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Review: Start The Party
by Tom Acres

Sony has a lot to prove with the PlayStation Move. They've got to show that it isn't just a Wii in high definition, and that it can compete with the admittedly impressive camera technology behind Microsoft's upcoming Kinect. But, most importantly, there have to be some games worth playing. The Wii has 50 shovelware titles for every gem released by Nintendo, whilst Kinect's launch line-up has nothing for the hardcore gamer.

Start The Party, previously known as Move Party, is a collection of augmented reality mini-games in the same niche as the old Eyetoy games. It does well in showing off the impressive augmented reality that the Move and PlayStation Eye camera are capable of, but as a game is it worth buying?

The first thing that'll strike you about Start The Party is its colourful and clean presentation. This is not a bad looking party game: it's bright and vibrant, the backgrounds are detailed and it's clear that some effort has been put into how the game looks. Alright, it hasn't really got a distinct personality behind its appearance, but this is still quite a pretty game. What's most impressive about the way the game looks is the augmented reality it uses to put you inside the game and turn the Move controller into a variety of different items depending on the game you're playing. The PlayStation Eye is able to not only display you on screen within the game, but can also track the Move controller and replace the glowing ball on the top with another object, creating the effect of augmented reality. The game also takes a photo of you for your scoreboard avatar, and you can record your name so that the game can call you when it's your turn, which are both nice touches. It's very impressive, but unfortunately all it really makes you think is how cool it would be in a game that was actually decent.

It's not often I talk about the presentation of a game first, but I thought I'd get the positives out of the way because, quite frankly, this is a rather poor attempt at a mini-game collection. For a start there are only 20 games to play, which - compared to the eighty-or-more in Nintendo's Wii Party - is a very poor effort. It means that the game becomes old incredibly quickly, and a family can get a taste of every game within a weekend, whilst none of the games manage to maintain their appeal for more than a week or so. It isn't helped by the fact that Startg the Party is terrible at rotating the mini-games, meaning that you play the same ones far too frequently. For some strange reason, when using the Party Mix option (which allows you to choose which games you want to play) you're only given a selection of around six of the games instead of the whole set. It's a baffling design choice.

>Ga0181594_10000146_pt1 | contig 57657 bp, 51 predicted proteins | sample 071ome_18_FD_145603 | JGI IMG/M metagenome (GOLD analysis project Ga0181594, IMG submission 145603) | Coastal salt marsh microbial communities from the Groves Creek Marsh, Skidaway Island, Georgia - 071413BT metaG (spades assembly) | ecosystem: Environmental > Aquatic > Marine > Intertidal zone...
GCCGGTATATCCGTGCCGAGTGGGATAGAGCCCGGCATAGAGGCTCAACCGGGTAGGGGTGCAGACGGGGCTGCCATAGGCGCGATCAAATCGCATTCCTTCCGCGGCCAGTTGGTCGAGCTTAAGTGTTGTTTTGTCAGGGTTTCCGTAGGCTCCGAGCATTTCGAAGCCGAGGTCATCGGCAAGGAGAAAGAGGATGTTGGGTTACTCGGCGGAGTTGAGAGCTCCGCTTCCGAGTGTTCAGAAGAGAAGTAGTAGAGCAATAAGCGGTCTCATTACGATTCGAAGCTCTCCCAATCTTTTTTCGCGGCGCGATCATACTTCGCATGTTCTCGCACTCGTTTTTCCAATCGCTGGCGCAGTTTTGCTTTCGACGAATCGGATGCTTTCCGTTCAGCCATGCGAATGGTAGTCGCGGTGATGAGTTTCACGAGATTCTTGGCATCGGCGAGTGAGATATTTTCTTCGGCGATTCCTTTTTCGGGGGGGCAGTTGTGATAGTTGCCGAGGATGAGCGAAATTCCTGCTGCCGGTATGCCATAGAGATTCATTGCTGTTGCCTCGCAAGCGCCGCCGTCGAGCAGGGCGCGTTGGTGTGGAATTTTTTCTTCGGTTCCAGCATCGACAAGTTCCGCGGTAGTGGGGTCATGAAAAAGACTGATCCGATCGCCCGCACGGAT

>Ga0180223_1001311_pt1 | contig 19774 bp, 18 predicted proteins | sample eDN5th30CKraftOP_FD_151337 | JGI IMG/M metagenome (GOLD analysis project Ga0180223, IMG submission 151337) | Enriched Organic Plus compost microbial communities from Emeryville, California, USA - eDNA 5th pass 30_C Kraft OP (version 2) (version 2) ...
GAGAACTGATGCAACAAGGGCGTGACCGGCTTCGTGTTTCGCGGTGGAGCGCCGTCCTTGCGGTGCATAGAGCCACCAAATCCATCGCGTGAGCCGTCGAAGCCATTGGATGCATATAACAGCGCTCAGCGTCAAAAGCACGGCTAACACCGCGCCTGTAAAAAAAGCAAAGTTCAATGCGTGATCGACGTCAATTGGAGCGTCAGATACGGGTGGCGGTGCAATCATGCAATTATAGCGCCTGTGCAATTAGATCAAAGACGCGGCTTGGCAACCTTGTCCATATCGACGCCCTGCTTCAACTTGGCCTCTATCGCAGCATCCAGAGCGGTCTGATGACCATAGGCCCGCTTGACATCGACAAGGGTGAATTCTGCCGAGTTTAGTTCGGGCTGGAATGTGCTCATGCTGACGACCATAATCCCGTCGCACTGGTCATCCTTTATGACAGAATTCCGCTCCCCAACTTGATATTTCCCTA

The games themselves are a mixed bag: some are reasonably fun, but others are frustratingly bad. Squatting bugs with a tennis racquet and painting shapes are handled well, whereas directing a rescue helicopter and creating wind to guide falling parachuters make very bad use of the Move controller and as a result are more annoying than anything.

Obviously this is billed as a casual game for the whole family, but it still commits the cardinal sin of not rewarding player skill. Like Mario Kart Wii (in which, no matter how good at racing you are, one blue shell could be the end of you), Start The Party gives the worst player in the game the opportunity to gain a decent amount of points before the deciding round by doing the simplest of tasks. It means that rather than the best player going into the final round thinking they've deservedly won, they go into it on the back-foot. It might not annoy some people, but those of us with a competitive streak will be launching their Move controllers at either the television or other players in anger.

It's also worth noting the mind numbing audio. The music is repetitive and the sound effects are cheap and loud. The announcer is also a right cheeky bastard, and after a few games you'll really want to slap him (along with whoever thought it was a good idea to purposefully not include the option to mute him).

Start The Party seemingly had two aims: to create a compelling and fun mini-game collection, whilst also showing off the capabilities of the Move and Eye camera. Unfortunately, the actual game section is executed badly. If you want to show off the Move to your friends then this might make a decent weekend rental, but there is no way you should be paying £30 for a mess such as this. Start the Party is one party you'll wish would just end.

2/10 [?]

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- Tom Acres

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